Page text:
One of Holocaust survivor Hannah Pankowsky’s earliest memories involves Nazis enlisting the Jewish residents of Lodz, Poland to help make their propaganda films. One film showed Jews dumping gasoline on a synagogue; what it didn’t show was the German soldiers pointing machine guns at the Jews, threatening to kill them if they didn’t comply with their orders.
Families with children, teenagers, students from local universities, and adults from all walks of life gathered in the main auditorium of the San Antonio Central Library on Jan. 26 for the Remember and Learn lecture on the Holocaust. The crowd was so large that library staff had to add chairs to accommodate the overflow.
Pankowsky shared her account of the trials she and her family endured when the German Army invaded her native Poland and their experiences at the hands of the Soviets after they escaped the Germans by fleeing to Russia. At the end of the war, the family left Europe by ship and was refused entry to Cuba, Mexico, and several South American countries because their travel documents had expired during their journey. Finally, with the help of a Jewish community in Mexico, the family was granted temporary visitor visas in Mexico and eventually resettled in the United States.
Pankowsky’s story of survival began in Lodz when she was 9 years old. At that time, her city had a population of 700,000 and Jews made up 33%. Pankowsky lived with her mother, father, and brother in a house when the German army occupied the city.
She recalled a German edict which prohibited Jews from crossing main streets in the city. Her school was directly across from her house. One day she ran across the street, thus violating the order. Soldiers came for her, but she had already taken refuge inside the school. The next day one of her friends crossed the street and was shot dead by soldiers who then forbade her family to remove her body from the street.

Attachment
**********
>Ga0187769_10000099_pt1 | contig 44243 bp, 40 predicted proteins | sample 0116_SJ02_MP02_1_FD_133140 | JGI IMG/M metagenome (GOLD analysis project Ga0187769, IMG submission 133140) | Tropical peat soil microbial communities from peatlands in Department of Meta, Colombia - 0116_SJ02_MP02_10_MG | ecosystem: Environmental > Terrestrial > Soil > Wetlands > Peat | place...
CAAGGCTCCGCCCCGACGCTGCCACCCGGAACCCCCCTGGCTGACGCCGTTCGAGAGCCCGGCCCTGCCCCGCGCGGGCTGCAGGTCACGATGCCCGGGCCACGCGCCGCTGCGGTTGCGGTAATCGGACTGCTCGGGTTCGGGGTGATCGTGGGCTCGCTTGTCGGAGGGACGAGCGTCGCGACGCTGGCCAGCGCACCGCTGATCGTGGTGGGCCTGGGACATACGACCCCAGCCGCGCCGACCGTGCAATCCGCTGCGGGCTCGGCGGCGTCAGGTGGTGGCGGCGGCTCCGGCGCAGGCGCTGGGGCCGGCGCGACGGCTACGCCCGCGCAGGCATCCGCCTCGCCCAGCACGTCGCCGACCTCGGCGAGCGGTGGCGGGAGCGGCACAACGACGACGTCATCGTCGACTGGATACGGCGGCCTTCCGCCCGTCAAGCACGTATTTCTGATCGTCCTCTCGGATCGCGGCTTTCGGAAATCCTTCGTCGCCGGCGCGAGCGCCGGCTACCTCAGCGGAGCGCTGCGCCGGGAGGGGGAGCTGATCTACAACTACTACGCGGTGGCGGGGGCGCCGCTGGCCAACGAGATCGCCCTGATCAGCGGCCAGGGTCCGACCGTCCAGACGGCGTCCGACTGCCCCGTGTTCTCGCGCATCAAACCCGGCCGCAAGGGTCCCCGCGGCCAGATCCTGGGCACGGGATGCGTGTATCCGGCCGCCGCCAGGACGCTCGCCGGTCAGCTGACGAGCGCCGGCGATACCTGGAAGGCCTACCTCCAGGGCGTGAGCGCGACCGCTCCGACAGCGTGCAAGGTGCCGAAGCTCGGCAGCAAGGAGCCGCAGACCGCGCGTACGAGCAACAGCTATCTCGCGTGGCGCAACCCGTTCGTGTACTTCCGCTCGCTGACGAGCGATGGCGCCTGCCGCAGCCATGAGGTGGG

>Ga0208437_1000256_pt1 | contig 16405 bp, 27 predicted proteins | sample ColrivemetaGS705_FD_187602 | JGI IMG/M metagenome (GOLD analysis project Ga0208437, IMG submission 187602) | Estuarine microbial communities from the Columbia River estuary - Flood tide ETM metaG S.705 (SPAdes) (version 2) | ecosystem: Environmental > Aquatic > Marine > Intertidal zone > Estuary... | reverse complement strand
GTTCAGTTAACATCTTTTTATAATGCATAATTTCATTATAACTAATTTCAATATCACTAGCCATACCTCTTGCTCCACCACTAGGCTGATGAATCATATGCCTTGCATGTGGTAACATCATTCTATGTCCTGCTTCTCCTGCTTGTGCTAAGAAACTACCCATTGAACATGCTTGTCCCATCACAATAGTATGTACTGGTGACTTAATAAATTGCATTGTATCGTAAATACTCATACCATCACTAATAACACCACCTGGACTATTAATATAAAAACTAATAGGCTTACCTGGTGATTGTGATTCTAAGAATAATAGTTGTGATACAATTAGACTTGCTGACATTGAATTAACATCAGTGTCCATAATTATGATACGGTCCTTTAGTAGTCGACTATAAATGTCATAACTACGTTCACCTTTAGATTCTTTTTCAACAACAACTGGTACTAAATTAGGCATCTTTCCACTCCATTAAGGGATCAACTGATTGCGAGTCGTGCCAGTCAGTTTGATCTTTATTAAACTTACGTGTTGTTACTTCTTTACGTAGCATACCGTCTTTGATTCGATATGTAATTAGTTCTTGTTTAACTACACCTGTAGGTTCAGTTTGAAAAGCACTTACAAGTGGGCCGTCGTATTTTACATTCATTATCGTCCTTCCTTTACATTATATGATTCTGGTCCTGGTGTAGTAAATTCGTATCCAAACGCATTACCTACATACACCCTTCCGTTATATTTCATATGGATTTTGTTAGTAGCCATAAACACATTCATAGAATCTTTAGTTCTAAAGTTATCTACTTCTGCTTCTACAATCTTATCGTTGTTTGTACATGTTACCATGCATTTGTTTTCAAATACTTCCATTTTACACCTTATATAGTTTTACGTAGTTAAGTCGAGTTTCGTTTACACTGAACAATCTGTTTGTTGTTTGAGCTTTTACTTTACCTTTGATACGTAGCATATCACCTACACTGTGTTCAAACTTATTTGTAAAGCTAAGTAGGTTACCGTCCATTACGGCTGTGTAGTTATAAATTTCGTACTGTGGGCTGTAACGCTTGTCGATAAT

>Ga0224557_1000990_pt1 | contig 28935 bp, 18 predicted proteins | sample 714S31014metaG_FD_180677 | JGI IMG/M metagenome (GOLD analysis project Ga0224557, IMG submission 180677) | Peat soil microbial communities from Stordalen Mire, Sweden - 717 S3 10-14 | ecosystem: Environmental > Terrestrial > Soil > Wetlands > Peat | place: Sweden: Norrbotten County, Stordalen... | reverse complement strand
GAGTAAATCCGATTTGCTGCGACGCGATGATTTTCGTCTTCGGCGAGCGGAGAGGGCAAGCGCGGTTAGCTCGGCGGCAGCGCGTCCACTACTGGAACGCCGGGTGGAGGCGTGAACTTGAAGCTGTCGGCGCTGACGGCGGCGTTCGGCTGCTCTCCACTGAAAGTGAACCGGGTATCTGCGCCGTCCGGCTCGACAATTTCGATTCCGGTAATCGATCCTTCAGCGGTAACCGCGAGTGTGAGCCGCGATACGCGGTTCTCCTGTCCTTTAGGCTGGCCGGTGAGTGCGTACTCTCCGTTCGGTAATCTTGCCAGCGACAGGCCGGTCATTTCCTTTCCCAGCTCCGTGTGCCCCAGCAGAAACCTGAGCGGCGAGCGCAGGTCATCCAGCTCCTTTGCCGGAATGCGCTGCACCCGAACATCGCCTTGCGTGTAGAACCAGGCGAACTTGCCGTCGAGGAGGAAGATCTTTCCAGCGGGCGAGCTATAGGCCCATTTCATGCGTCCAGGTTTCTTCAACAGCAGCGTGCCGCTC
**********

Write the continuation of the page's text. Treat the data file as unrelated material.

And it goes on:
Most of the questions following Pankowsky’s lecture came from young attendees. Some inquired about her feelings during her ordeal and how she survived the insurmountable difficulties, oppression, and exclusion at the hands of both the Nazis and the Soviets. Others asked about parallels between her experience and the current state of immigrants in the U.S. today. While she refrained from commenting on today’s politics of immigration, Pankowsky spoke directly about hope and faith sustaining her throughout her years of persecution.
The audience members’ questions signaled awareness of the similarities between politics then and now, and how they produced fear – then and now. This kind of consciousness is exactly the purpose of having and continuing to have Learn and Remember programs.
At the end of World War II, the city of Lodz, including nearby villages, lost more than 50% of its pre-war inhabitants, including approximately 300,000 Polish Jews and 120,000 Poles.
Most of my maternal family immigrated from Lodz, the same town Pankowsky lived in. Some came to the U.S., some went to the Middle East, and some were never heard from again after the war ended.